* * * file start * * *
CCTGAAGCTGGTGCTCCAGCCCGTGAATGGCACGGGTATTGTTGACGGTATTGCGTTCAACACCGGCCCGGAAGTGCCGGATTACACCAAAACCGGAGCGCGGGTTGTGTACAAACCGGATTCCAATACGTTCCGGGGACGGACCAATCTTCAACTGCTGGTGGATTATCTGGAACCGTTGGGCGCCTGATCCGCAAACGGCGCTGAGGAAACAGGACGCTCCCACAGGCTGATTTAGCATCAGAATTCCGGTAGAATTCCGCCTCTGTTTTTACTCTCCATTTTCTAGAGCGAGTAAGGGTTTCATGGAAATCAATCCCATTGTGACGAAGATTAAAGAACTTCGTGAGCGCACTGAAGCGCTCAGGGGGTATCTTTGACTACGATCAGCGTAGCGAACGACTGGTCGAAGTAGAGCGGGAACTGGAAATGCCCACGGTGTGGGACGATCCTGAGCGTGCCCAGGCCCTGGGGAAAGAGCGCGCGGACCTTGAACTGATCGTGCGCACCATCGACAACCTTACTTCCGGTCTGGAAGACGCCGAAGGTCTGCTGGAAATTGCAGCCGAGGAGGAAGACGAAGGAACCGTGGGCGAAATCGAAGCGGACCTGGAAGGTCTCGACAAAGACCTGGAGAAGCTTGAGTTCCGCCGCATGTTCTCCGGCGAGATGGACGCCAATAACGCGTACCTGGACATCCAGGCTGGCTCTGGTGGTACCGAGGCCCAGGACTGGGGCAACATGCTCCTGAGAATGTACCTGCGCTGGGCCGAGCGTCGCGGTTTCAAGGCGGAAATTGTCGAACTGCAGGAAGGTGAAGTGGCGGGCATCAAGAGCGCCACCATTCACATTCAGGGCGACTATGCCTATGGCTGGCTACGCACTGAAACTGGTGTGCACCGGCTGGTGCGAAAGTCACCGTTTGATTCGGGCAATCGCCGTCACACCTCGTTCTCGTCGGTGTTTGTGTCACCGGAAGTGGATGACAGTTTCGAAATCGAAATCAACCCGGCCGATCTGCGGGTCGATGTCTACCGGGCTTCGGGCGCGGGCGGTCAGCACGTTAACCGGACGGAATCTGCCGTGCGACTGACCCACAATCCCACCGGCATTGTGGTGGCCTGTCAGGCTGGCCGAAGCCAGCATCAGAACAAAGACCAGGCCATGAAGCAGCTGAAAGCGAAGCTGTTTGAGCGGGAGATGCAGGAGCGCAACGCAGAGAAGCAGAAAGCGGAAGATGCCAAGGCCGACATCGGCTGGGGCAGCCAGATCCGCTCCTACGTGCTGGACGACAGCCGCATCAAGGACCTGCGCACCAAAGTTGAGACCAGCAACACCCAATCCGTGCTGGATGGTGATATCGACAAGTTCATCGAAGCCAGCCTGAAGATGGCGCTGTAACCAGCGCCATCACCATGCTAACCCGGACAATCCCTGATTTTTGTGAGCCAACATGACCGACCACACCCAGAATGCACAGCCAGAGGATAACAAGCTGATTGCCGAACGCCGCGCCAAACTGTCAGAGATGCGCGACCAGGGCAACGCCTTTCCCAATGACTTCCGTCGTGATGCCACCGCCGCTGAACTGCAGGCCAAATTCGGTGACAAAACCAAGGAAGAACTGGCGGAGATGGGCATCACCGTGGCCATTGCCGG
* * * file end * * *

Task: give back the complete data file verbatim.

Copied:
CCTGAAGCTGGTGCTCCAGCCCGTGAATGGCACGGGTATTGTTGACGGTATTGCGTTCAACACCGGCCCGGAAGTGCCGGATTACACCAAAACCGGAGCGCGGGTTGTGTACAAACCGGATTCCAATACGTTCCGGGGACGGACCAATCTTCAACTGCTGGTGGATTATCTGGAACCGTTGGGCGCCTGATCCGCAAACGGCGCTGAGGAAACAGGACGCTCCCACAGGCTGATTTAGCATCAGAATTCCGGTAGAATTCCGCCTCTGTTTTTACTCTCCATTTTCTAGAGCGAGTAAGGGTTTCATGGAAATCAATCCCATTGTGACGAAGATTAAAGAACTTCGTGAGCGCACTGAAGCGCTCAGGGGGTATCTTTGACTACGATCAGCGTAGCGAACGACTGGTCGAAGTAGAGCGGGAACTGGAAATGCCCACGGTGTGGGACGATCCTGAGCGTGCCCAGGCCCTGGGGAAAGAGCGCGCGGACCTTGAACTGATCGTGCGCACCATCGACAACCTTACTTCCGGTCTGGAAGACGCCGAAGGTCTGCTGGAAATTGCAGCCGAGGAGGAAGACGAAGGAACCGTGGGCGAAATCGAAGCGGACCTGGAAGGTCTCGACAAAGACCTGGAGAAGCTTGAGTTCCGCCGCATGTTCTCCGGCGAGATGGACGCCAATAACGCGTACCTGGACATCCAGGCTGGCTCTGGTGGTACCGAGGCCCAGGACTGGGGCAACATGCTCCTGAGAATGTACCTGCGCTGGGCCGAGCGTCGCGGTTTCAAGGCGGAAATTGTCGAACTGCAGGAAGGTGAAGTGGCGGGCATCAAGAGCGCCACCATTCACATTCAGGGCGACTATGCCTATGGCTGGCTACGCACTGAAACTGGTGTGCACCGGCTGGTGCGAAAGTCACCGTTTGATTCGGGCAATCGCCGTCACACCTCGTTCTCGTCGGTGTTTGTGTCACCGGAAGTGGATGACAGTTTCGAAATCGAAATCAACCCGGCCGATCTGCGGGTCGATGTCTACCGGGCTTCGGGCGCGGGCGGTCAGCACGTTAACCGGACGGAATCTGCCGTGCGACTGACCCACAATCCCACCGGCATTGTGGTGGCCTGTCAGGCTGGCCGAAGCCAGCATCAGAACAAAGACCAGGCCATGAAGCAGCTGAAAGCGAAGCTGTTTGAGCGGGAGATGCAGGAGCGCAACGCAGAGAAGCAGAAAGCGGAAGATGCCAAGGCCGACATCGGCTGGGGCAGCCAGATCCGCTCCTACGTGCTGGACGACAGCCGCATCAAGGACCTGCGCACCAAAGTTGAGACCAGCAACACCCAATCCGTGCTGGATGGTGATATCGACAAGTTCATCGAAGCCAGCCTGAAGATGGCGCTGTAACCAGCGCCATCACCATGCTAACCCGGACAATCCCTGATTTTTGTGAGCCAACATGACCGACCACACCCAGAATGCACAGCCAGAGGATAACAAGCTGATTGCCGAACGCCGCGCCAAACTGTCAGAGATGCGCGACCAGGGCAACGCCTTTCCCAATGACTTCCGTCGTGATGCCACCGCCGCTGAACTGCAGGCCAAATTCGGTGACAAAACCAAGGAAGAACTGGCGGAGATGGGCATCACCGTGGCCATTGCCGG